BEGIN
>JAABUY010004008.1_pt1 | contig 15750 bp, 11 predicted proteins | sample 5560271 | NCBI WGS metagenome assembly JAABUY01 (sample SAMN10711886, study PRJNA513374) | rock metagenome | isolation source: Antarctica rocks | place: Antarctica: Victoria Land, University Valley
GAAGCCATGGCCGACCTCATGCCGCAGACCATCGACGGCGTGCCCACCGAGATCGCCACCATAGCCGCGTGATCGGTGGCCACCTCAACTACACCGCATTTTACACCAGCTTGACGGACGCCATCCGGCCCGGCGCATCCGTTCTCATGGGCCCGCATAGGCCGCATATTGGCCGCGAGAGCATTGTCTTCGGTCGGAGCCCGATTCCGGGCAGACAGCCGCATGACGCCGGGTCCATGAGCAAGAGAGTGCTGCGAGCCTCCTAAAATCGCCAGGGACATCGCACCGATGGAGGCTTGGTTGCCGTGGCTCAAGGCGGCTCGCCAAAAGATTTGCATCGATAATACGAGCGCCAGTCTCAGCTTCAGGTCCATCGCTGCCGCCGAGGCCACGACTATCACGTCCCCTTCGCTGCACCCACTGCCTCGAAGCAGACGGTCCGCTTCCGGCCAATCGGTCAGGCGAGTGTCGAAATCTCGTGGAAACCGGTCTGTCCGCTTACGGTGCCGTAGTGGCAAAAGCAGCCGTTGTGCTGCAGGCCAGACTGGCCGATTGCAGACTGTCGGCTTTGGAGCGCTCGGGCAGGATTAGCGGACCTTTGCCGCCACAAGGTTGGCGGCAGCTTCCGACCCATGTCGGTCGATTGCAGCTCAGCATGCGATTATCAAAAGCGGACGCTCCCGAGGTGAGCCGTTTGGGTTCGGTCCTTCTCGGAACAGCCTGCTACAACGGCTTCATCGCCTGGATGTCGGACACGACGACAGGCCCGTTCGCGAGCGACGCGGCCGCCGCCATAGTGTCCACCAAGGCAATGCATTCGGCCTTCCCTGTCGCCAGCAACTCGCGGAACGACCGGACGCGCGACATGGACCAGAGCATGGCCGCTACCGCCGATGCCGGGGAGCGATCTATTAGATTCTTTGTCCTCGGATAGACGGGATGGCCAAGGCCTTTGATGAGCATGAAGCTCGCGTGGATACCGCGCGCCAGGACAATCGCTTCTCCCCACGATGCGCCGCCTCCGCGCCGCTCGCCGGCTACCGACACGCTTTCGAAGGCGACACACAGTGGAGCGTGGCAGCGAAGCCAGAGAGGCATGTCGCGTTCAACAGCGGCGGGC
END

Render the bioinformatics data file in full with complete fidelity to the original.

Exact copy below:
>JAABUY010004008.1_pt1 | contig 15750 bp, 11 predicted proteins | sample 5560271 | NCBI WGS metagenome assembly JAABUY01 (sample SAMN10711886, study PRJNA513374) | rock metagenome | isolation source: Antarctica rocks | place: Antarctica: Victoria Land, University Valley
GAAGCCATGGCCGACCTCATGCCGCAGACCATCGACGGCGTGCCCACCGAGATCGCCACCATAGCCGCGTGATCGGTGGCCACCTCAACTACACCGCATTTTACACCAGCTTGACGGACGCCATCCGGCCCGGCGCATCCGTTCTCATGGGCCCGCATAGGCCGCATATTGGCCGCGAGAGCATTGTCTTCGGTCGGAGCCCGATTCCGGGCAGACAGCCGCATGACGCCGGGTCCATGAGCAAGAGAGTGCTGCGAGCCTCCTAAAATCGCCAGGGACATCGCACCGATGGAGGCTTGGTTGCCGTGGCTCAAGGCGGCTCGCCAAAAGATTTGCATCGATAATACGAGCGCCAGTCTCAGCTTCAGGTCCATCGCTGCCGCCGAGGCCACGACTATCACGTCCCCTTCGCTGCACCCACTGCCTCGAAGCAGACGGTCCGCTTCCGGCCAATCGGTCAGGCGAGTGTCGAAATCTCGTGGAAACCGGTCTGTCCGCTTACGGTGCCGTAGTGGCAAAAGCAGCCGTTGTGCTGCAGGCCAGACTGGCCGATTGCAGACTGTCGGCTTTGGAGCGCTCGGGCAGGATTAGCGGACCTTTGCCGCCACAAGGTTGGCGGCAGCTTCCGACCCATGTCGGTCGATTGCAGCTCAGCATGCGATTATCAAAAGCGGACGCTCCCGAGGTGAGCCGTTTGGGTTCGGTCCTTCTCGGAACAGCCTGCTACAACGGCTTCATCGCCTGGATGTCGGACACGACGACAGGCCCGTTCGCGAGCGACGCGGCCGCCGCCATAGTGTCCACCAAGGCAATGCATTCGGCCTTCCCTGTCGCCAGCAACTCGCGGAACGACCGGACGCGCGACATGGACCAGAGCATGGCCGCTACCGCCGATGCCGGGGAGCGATCTATTAGATTCTTTGTCCTCGGATAGACGGGATGGCCAAGGCCTTTGATGAGCATGAAGCTCGCGTGGATACCGCGCGCCAGGACAATCGCTTCTCCCCACGATGCGCCGCCTCCGCGCCGCTCGCCGGCTACCGACACGCTTTCGAAGGCGACACACAGTGGAGCGTGGCAGCGAAGCCAGAGAGGCATGTCGCGTTCAACAGCGGCGGGC